Other chefs and home cooks feel free to comment and add your own 2 cents on the subject if you wish. Or if you have questions, feel free to post here.

Monday, November 10, 2008

Gnocchi, not Gnyucky

Sorry for not posting in a while. It’s been a busy couple of weeks, with lots of new developments. More on those in the weeks to come.

I was prompted by an old post written by my friend Nick at “Foodie at Fifteen” (This kid is quite remarkable. If you haven’t checked him out yet….do it), and it dealt with a classic preparation for potato gnocchi, of course, as prepared by Thomas Keller.

Gnocchi are little pillow (or shell depending on your specific Italian region) shaped dumplings made with mashed potatoes, flour, eggs and salt. The name "gnocchi is litterally translated into " a stupid person," but for the life of me I can't find any reason or explanation why. Gotta love those kooky Italians. Sometimes, there are the additions of extra virgin olive oil, asiago, parmesan, or other various, regional cheeses, herbs, etc, and there's always the heated debate of whether it should have grooves on the outside or not.

When I started working for the new and upcoming, Sotto Sopra back in ’96, the chef, Riccardo, was from a town near Milan called Bergamo. He taught me to make the ricotta gnocchi that, I guess, is the Northern Italian counterpart to the potato variety. In this recipe, you drain ricotta cheese (very important step) and combine it with eggs, flour, salt, parsley, and of course, grated Parmigiano Reggiano. The result is a light and airy pillow, which can be served with just about anything. At that time, we were serving the dish tossed in a lightly browned butter with sage, and lightly drizzling them with a red bell pepper crème (fonduta). As described in one of our first restaurant reviews,

“The house made gnocchi is the stuff of dreams, feather light and interestingly sauced.”

- Baltimore Magazine…… Best of 2007

Damn right, the stuff of dreams.

Draining the ricotta is the most important step in making the dough the right consistency. Too much moisture will have you putting too much flour in the mix, and as a result, too heavy and dense. On the reverse, too little flour will allow the gnocchi to disintegrate into the pasta water, leaving you with a gloppy, salty goo. Our pasta maker, Carmen, was an expert at knowing just how much flour to put in without turning my pasta water into runny pâté a choux. We usually let it strain in a fine chinois or tamis for at least 12 hours, if not more.
After years of trying to perfect this recipe on my own, here it is. I converted the recipe to a small batch, so some of the home cooks could do this at home without buying a large amount of ricotta cheese from their local Costco. For my chef readers that would like to make a larger batch………. you should know how to convert this, what’s wrong with you.

Classic Ricotta Gnocchi
Serves 4-6 depending on appetites

1, 16 oz tub whole milk ricotta cheese (for the love of god, do not get the part skim)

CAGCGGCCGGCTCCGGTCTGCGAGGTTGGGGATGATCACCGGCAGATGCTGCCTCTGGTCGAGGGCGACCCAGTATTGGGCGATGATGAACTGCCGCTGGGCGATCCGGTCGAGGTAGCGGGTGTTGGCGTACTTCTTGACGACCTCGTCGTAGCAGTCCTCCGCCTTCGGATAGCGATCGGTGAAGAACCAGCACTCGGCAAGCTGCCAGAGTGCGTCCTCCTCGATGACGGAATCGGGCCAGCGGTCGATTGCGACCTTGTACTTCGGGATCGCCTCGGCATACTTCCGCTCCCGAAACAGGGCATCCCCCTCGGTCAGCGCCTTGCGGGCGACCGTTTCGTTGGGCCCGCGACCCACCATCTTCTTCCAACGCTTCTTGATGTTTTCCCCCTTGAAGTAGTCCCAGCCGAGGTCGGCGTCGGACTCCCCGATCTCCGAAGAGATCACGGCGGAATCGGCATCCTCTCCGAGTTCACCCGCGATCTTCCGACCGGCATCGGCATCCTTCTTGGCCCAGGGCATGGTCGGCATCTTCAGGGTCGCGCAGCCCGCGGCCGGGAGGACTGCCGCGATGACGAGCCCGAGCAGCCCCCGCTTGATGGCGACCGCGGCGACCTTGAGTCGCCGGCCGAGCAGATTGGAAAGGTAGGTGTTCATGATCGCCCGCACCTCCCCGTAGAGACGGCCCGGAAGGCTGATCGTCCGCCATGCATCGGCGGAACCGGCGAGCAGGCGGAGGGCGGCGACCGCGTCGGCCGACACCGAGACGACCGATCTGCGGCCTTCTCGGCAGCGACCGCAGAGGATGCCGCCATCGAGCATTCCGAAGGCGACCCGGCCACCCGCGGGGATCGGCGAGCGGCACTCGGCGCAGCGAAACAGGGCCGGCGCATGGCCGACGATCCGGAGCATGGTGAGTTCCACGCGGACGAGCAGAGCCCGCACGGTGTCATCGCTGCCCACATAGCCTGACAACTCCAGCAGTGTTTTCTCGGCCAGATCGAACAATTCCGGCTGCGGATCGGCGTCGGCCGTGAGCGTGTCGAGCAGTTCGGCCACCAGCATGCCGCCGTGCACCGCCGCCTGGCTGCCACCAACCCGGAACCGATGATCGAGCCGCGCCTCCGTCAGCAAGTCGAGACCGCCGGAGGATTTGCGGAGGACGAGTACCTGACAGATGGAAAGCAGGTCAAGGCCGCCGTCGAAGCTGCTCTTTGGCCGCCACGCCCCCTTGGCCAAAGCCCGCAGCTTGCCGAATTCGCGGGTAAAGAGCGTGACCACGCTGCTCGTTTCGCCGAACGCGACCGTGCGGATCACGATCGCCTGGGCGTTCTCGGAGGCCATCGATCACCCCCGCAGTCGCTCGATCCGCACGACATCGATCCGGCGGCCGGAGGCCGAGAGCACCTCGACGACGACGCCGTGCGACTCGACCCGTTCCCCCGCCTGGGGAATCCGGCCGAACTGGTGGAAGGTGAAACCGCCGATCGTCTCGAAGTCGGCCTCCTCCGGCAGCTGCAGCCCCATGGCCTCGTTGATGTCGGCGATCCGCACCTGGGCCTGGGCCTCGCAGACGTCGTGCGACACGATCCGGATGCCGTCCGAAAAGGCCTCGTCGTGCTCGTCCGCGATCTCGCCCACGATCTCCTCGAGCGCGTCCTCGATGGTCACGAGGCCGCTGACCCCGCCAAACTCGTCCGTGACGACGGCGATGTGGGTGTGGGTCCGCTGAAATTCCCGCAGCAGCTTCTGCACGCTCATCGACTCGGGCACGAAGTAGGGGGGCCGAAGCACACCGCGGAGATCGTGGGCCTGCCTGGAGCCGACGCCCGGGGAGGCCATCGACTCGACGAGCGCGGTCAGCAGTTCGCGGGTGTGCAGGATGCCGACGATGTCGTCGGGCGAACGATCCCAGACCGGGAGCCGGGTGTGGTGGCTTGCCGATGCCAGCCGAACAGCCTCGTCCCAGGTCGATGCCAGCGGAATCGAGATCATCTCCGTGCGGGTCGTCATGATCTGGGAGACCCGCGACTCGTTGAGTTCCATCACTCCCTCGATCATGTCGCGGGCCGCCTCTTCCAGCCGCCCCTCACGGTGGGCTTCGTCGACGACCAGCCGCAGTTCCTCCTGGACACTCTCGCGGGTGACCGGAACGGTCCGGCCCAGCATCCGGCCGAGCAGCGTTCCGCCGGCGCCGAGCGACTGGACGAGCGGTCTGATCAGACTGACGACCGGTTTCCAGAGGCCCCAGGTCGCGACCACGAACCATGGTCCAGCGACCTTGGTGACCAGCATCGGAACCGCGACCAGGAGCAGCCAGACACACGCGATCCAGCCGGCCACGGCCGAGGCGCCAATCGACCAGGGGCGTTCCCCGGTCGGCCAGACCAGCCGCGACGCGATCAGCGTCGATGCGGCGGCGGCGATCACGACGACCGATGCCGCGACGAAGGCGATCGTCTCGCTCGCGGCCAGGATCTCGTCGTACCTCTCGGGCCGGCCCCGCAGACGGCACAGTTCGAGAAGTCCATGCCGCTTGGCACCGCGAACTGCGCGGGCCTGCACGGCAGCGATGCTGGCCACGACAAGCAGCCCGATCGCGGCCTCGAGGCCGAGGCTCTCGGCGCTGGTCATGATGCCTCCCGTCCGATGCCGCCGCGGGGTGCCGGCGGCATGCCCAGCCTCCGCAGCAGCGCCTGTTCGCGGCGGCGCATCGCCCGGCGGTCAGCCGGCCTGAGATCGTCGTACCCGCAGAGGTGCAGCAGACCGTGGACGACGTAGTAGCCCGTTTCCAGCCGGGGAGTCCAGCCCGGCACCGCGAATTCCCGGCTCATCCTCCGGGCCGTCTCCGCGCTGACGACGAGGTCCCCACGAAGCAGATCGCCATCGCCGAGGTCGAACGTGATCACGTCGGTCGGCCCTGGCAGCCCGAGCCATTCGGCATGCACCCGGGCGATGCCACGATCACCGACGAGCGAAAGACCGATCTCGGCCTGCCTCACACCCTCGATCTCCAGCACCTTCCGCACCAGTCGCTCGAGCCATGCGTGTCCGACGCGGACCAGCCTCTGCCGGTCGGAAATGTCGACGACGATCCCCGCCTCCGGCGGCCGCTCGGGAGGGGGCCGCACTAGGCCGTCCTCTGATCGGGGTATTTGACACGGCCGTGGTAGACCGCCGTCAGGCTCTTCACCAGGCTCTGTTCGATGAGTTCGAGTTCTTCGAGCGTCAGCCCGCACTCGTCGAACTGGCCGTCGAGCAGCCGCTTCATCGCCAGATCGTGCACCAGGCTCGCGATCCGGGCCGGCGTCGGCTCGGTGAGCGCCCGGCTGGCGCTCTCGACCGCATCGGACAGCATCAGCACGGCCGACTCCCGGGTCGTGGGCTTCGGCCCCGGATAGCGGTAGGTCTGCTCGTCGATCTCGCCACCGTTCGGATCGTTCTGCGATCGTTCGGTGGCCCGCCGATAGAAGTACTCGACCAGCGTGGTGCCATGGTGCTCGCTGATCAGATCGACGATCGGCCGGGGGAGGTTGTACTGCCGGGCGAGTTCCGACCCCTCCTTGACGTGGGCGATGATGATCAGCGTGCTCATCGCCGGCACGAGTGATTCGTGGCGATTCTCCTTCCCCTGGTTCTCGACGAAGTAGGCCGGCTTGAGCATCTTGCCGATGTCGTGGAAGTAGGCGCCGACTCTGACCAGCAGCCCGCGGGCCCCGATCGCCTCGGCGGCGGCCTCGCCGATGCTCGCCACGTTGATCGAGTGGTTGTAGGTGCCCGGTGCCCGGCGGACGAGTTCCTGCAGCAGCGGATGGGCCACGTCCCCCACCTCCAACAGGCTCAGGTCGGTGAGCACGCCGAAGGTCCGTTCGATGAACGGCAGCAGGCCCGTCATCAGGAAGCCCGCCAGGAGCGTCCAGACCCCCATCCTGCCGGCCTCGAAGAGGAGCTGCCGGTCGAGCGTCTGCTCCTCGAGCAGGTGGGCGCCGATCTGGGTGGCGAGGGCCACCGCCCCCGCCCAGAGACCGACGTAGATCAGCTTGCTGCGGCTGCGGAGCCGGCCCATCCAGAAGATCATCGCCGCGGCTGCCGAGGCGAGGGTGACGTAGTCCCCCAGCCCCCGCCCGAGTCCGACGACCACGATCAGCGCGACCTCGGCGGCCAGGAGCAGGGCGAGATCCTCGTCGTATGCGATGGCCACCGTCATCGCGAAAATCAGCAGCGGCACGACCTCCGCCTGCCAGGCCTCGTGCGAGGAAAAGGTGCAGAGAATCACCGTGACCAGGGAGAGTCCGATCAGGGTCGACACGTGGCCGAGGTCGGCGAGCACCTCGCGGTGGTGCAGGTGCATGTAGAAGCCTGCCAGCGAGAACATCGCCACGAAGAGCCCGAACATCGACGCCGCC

1 large egg
½ c. grated parmesan
1 teaspoon kosher salt
1 tbsp fresh, chopped, Italian flat leaf parsley
2 cups all purpose flour, (for mixing the dough and for flouring and rolling purposes)
4 oz unsalted butter (1 stick) Hey, I didn’t pull this one out of “Cooking Light Magazine”
1 bunch fresh sage (dry is not okay….do you hear me?...Not okay)

1. In a chinois, tamis, or a strainer lined with cheesecloth, allow the ricotta to strain, refrigerated overnight or for a minimum of 8 hours.

2. In a large bowl, (an electric mixer is preferred) whip the ricotta to break it up, add the egg, and mix until combined. Add the grated parm, and a pinch of kosher salt. (I say Kosher salt because iodized salt adds a unfavorable flavor, and any other finer salt is too hard to control the amount used) Taste and adjust seasonings.

3. Add the flour, about ¼ cup at a time, until pliable, and unsticky enough to handle. (3/4 cup is the maximum amount you should be working into the dough. Reserve the rest of the flour for rolling and cutting)

4. Take the completed dough out of the bowl and roll into strands about 3/4 inch in diameter, being liberal with the flour, to keep them from sticking together.

5. Using a knife or pastry cutter, cut these strands into 1 inch lengths, and dust, liberally again, with a more flour. Transfer to a wax paper-lined cookie sheet or sheet pan, and refrigerate for at least one hour. They can be frozen without much harm being done, despite what the gnocchi critics say. But, as always, fresher is better 95% of the time.

6. In a large saucepan or stockpot, bring a good sized amount of salted water to a boil. (taste the water, damn you, taste it)

7. Drop gnocchi into the boiling water, and turn heat down to medium high setting. The gnocchi will float to the top and be slightly firm to the touch in about 3-4 minutes. Remove using a slotted spoon or spider strainer.

8. While you’re waiting for the gnocchi to cook, melt the butter in a medium to large sized sauté pan and add sage. Continue to cook the butter until the milk solids have lightly browned (browned not burnt), and remove from heat.

9. Transfer the gnocchi into the hot, browned butter and toss to coat.

10. Eat as is, with a little grated or shaved parmesan, or serve with your favorite sauce (marinara/ pesto/ beurre blanc/ roasted red pepper crème/ etc.)